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Do you train on an indoor track that was once a converted warehouse?
Do any of my old teammates remember racing at Canadair, the old airport hangar with a wooden 200 meter indoor banked track?
Did you run at the Madison Square Garden for the Millrose Games?
I never gave much thought about the effects on running in old buildings, but we should be aware of the hazardous materials (lead paint, asbestos, just to name a few) and their effects.
For that reason, I invited Eric Stevenson to guest blog this article. Feel free to comment below.
Hazardous Structures and Finding Fitness
Last November, while undergoing routine maintenance, workers at Madison Square Garden uncovered toxic asbestos materials, forcing the complete shutdown of the facility for emergency cleaning. When a world-renowned sporting arena that welcomes countless fans through its doors every year unknowingly holds dangerous chemicals, like asbestos, it signals the danger that might lie unnoticed in any facility, especially older ones not originally intended for athletic training. However, risks like these are not exclusive to professional facilities. In fact, amateur sports complexes without the stringent facility safety requirements of public venues hold an even higher risk of containing dangerous materials.
After the countless resolutions to get into shape that inevitably accompany the New Year, it remains important for the uninitiated athlete to recognize the numerous risks of an overly-zealous dive into physical training. Despite new health conditions that might have silently appeared, like high cholesterol, insufficient safety equipment and poor training technique, the motivation to regain a flat stomach and increased endurance can lead individuals to also take risks regarding the facilities they choose to train at.
Air quality becomes an especially important consideration when exercising, with deep breathing increasing the risk of particle inhalation. After inhalation of asbestos, mesothelioma symptoms often lay dormant for decades, generally only appearing in the later stages of the disease. In addition, converted structures rarely contain the ventilation systems necessary, without major upgrades, to carry dangerous particles out of the air. If a converted facility appears to have little more than a new coat of paint on the walls, chances are its air quality purification systems have received little attention.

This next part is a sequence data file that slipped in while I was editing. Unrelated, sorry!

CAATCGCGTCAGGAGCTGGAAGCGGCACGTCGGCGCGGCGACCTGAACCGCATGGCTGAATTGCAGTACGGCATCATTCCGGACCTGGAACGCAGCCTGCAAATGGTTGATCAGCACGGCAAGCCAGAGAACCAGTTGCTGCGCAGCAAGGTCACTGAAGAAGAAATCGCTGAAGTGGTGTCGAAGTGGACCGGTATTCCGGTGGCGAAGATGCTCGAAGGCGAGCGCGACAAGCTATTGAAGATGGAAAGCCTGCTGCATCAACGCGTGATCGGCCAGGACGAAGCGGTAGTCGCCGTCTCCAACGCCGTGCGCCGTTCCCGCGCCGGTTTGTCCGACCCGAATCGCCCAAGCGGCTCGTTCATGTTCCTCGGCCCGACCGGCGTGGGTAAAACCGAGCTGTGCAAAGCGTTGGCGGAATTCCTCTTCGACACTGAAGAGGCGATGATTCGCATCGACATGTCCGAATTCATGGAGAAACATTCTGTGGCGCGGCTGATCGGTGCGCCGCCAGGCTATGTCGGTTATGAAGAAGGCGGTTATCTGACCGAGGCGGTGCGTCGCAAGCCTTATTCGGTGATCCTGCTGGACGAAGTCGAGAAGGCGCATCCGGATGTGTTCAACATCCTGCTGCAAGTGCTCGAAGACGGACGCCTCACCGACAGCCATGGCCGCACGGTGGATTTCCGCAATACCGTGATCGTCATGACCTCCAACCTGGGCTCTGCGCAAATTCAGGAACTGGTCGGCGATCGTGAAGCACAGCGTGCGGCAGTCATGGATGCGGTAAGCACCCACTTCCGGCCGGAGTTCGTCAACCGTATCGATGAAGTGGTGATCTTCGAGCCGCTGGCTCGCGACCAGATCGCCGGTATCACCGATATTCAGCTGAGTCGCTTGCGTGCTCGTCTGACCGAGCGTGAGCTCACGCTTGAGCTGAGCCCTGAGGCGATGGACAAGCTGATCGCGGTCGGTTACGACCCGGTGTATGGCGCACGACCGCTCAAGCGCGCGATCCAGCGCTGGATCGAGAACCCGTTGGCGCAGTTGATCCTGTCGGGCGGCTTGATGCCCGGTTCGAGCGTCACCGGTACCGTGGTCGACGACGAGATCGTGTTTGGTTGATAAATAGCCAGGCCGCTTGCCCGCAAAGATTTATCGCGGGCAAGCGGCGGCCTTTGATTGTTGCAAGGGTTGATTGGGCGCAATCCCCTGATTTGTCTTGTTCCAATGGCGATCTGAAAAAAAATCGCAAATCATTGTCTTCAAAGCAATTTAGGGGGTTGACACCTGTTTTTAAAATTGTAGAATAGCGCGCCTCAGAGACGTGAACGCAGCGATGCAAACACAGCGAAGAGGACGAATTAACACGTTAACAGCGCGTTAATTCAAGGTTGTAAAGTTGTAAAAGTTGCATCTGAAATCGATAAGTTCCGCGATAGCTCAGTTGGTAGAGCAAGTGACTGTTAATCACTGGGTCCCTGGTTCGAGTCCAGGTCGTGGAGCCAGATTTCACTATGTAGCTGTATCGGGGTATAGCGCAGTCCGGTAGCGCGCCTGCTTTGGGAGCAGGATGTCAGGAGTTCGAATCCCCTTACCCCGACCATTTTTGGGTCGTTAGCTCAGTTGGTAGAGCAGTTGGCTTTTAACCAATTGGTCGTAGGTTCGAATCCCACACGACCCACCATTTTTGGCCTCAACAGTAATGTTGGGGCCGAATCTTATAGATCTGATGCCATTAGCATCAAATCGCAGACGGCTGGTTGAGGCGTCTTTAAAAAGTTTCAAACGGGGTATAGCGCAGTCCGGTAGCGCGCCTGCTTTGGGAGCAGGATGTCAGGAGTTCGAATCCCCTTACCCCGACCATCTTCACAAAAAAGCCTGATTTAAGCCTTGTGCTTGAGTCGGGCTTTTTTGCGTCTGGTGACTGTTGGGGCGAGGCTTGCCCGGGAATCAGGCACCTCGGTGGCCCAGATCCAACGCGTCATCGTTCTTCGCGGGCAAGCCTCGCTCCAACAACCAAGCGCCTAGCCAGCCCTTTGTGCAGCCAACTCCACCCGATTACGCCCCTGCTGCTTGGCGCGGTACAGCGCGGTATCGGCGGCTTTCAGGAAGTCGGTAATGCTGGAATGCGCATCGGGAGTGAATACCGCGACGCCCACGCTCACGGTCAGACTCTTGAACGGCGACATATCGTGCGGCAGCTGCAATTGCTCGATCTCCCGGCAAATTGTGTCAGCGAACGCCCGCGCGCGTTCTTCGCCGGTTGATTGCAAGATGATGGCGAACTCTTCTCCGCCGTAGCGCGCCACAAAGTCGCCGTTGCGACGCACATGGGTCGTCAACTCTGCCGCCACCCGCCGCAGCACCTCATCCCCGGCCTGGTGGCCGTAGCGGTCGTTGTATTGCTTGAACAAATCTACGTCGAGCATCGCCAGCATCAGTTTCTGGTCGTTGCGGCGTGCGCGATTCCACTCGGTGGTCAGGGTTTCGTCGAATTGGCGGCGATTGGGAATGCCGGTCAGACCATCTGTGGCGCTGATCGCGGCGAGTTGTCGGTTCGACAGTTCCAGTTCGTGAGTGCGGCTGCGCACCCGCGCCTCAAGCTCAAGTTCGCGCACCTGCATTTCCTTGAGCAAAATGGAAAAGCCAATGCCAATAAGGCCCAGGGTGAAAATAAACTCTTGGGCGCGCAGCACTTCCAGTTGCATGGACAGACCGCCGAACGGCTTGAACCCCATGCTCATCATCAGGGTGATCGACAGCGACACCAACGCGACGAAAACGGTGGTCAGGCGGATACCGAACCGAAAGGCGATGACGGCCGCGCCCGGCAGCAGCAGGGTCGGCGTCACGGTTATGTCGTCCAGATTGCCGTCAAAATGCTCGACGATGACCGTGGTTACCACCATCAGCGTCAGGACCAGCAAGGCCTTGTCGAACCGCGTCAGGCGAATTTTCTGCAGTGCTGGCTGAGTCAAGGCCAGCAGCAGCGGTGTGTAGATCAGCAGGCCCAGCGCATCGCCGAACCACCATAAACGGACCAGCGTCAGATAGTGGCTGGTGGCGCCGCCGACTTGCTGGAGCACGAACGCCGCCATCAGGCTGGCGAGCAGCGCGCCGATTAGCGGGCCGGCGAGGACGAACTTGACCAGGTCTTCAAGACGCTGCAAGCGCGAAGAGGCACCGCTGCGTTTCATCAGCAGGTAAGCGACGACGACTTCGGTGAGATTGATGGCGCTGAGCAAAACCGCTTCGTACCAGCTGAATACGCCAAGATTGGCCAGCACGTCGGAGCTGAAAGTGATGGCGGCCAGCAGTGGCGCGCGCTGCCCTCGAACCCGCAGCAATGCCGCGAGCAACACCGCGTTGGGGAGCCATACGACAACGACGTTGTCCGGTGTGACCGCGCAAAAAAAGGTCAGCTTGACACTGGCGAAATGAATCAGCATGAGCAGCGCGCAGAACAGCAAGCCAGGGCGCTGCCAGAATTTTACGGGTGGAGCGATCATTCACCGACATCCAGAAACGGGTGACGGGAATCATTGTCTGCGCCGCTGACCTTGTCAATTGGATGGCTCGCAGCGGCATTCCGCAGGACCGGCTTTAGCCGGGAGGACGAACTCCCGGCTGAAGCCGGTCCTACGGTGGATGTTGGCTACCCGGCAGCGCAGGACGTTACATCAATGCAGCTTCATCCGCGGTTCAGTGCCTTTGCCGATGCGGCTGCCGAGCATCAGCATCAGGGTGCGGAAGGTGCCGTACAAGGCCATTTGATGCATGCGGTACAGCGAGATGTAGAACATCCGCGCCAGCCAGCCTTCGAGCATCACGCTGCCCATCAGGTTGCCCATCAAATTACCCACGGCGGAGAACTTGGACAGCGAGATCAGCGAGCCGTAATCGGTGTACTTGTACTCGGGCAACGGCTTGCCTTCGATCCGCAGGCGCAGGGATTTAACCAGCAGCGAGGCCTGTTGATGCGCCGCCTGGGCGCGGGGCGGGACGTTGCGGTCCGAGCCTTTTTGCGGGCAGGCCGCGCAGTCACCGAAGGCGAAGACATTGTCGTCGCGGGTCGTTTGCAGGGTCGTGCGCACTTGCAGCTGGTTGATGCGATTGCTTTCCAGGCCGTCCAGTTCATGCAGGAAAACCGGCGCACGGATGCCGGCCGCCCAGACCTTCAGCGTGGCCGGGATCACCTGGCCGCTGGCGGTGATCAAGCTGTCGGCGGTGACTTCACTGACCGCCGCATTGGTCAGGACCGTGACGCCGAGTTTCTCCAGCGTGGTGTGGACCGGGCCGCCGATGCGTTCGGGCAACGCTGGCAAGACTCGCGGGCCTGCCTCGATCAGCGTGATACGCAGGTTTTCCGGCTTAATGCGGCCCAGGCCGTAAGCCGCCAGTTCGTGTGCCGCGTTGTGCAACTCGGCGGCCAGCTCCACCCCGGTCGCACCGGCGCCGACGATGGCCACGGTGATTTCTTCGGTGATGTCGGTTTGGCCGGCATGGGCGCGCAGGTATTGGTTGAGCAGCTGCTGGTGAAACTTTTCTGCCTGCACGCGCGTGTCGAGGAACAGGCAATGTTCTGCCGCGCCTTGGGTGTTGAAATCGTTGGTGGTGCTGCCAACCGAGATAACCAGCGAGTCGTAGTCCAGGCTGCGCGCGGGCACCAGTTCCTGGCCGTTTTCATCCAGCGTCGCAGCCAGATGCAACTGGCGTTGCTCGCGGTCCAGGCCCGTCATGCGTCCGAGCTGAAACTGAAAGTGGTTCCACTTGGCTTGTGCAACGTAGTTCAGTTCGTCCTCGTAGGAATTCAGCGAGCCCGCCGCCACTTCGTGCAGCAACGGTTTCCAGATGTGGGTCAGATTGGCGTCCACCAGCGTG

Even the types of facilities converted into sport complexes can increase the chances of encountering this dangerous material. Because large factories often contained heavy equipment that frequently required industrial-grade insulation, asbestos yet again becomes a consideration. Because of its natural effectiveness as an insulator, asbestos was widely used as a heat, electrical and chemical insulator until the 1970s. However, even if all traces of this mechanical insulation have been removed, its common use in flooring tiles and wall insulation make it a continued threat.
Furthermore, the wear and tear a facility undergoes contributes to the chances dangerous materials are kicked up. Asbestos, in particular, is most dangerous in a damaged form, where it can fragment into pieces that can be inhaled. With all the physical strain athletic facilities undergo, especially if not built to take such force, the exposure of dangerous materials becomes inevitable. However, as highlighted with the Madison Square Garden incident last fall, even older facilities intended for athletic events might hold dangerous chemicals, especially if built before the risks of a particular indoor pollutant were known.
While a healthy lifestyle filled with adequate exercise remains important, understanding the potential risks of working out is also important. With the modern rise in respiratory illness associated with “sick buildings,” those attempting to regain their former conditioning should be especially cognizant of the risks. Dangerous materials, like asbestos, radon gas and heavy metals make the proper training facility crucial, especially with all the strain put on the structure. Although heart disease brought on by inactivity can significantly cut a life short, asbestos exposure and the short mesothelioma life expectancy remains equally grim. After all the effort and motivation put into adopting an exercise regimen, finding the safest location to put it into practice should be the easiest step in fulfilling that New Year’s resolution and regaining your fitness.
About the Author
Eric Stevenson is a health and safety advocate who resides in the South Eastern US. For questions about this post feel free to contact him at firstname.lastname@example.org